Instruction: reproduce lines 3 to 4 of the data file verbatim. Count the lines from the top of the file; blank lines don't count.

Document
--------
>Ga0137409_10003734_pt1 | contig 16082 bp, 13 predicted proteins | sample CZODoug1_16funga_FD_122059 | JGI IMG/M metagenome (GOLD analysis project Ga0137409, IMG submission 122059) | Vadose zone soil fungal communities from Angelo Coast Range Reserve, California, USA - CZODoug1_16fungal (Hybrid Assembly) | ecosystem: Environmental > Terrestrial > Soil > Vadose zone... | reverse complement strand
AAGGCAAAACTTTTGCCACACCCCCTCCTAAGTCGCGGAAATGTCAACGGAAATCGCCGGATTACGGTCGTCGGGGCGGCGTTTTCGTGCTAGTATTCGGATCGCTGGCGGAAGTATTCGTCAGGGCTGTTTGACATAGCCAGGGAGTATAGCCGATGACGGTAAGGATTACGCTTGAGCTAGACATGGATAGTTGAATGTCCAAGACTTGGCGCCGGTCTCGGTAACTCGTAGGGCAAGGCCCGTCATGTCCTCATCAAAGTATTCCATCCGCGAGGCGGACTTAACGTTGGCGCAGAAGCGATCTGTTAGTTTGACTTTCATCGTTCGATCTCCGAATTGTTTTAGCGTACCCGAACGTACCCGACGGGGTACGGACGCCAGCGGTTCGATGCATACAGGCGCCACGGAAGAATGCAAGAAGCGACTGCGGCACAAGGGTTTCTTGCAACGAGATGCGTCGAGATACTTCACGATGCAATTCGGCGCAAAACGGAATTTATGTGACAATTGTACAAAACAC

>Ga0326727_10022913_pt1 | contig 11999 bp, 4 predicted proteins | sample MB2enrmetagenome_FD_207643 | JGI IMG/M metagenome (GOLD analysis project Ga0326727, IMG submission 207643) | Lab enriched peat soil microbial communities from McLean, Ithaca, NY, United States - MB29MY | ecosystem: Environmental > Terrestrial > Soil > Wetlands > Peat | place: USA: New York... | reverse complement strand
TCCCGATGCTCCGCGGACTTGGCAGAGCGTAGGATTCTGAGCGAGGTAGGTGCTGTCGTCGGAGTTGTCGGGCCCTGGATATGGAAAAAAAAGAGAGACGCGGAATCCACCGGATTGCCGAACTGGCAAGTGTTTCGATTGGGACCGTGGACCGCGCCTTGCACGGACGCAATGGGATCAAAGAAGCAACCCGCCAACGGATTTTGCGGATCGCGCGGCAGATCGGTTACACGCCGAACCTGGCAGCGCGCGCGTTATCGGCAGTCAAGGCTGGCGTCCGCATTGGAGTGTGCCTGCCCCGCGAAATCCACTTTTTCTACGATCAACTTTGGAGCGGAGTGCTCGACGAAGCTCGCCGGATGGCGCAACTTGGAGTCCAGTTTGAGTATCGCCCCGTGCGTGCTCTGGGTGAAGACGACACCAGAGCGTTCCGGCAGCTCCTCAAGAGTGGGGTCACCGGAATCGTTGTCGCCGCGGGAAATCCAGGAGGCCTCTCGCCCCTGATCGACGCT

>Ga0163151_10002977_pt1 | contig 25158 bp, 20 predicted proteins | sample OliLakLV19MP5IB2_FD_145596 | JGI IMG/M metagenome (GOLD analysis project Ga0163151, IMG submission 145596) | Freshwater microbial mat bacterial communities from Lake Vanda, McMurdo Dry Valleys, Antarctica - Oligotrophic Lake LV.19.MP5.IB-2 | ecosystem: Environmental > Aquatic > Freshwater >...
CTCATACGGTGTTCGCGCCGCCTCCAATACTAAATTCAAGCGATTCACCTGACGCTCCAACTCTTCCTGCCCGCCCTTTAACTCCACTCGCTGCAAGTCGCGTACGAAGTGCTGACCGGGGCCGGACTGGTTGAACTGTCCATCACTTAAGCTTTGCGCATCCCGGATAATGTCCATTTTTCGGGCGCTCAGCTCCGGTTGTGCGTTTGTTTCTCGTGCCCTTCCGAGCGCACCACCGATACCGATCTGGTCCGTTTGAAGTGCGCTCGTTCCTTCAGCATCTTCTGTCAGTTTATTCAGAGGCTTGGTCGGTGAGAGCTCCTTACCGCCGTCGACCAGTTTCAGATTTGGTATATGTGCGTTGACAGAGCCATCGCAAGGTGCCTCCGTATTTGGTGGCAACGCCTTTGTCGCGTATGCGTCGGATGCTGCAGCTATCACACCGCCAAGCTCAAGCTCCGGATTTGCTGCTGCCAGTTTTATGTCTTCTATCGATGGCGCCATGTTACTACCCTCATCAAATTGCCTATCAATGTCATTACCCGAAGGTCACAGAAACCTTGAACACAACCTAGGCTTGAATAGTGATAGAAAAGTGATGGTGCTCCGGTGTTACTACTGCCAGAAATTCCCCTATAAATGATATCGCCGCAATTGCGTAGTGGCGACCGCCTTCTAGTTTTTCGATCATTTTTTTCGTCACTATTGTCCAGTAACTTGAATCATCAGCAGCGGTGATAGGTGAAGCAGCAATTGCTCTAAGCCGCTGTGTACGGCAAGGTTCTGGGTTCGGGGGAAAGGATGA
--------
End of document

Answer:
>Ga0326727_10022913_pt1 | contig 11999 bp, 4 predicted proteins | sample MB2enrmetagenome_FD_207643 | JGI IMG/M metagenome (GOLD analysis project Ga0326727, IMG submission 207643) | Lab enriched peat soil microbial communities from McLean, Ithaca, NY, United States - MB29MY | ecosystem: Environmental > Terrestrial > Soil > Wetlands > Peat | place: USA: New York... | reverse complement strand
TCCCGATGCTCCGCGGACTTGGCAGAGCGTAGGATTCTGAGCGAGGTAGGTGCTGTCGTCGGAGTTGTCGGGCCCTGGATATGGAAAAAAAAGAGAGACGCGGAATCCACCGGATTGCCGAACTGGCAAGTGTTTCGATTGGGACCGTGGACCGCGCCTTGCACGGACGCAATGGGATCAAAGAAGCAACCCGCCAACGGATTTTGCGGATCGCGCGGCAGATCGGTTACACGCCGAACCTGGCAGCGCGCGCGTTATCGGCAGTCAAGGCTGGCGTCCGCATTGGAGTGTGCCTGCCCCGCGAAATCCACTTTTTCTACGATCAACTTTGGAGCGGAGTGCTCGACGAAGCTCGCCGGATGGCGCAACTTGGAGTCCAGTTTGAGTATCGCCCCGTGCGTGCTCTGGGTGAAGACGACACCAGAGCGTTCCGGCAGCTCCTCAAGAGTGGGGTCACCGGAATCGTTGTCGCCGCGGGAAATCCAGGAGGCCTCTCGCCCCTGATCGACGCT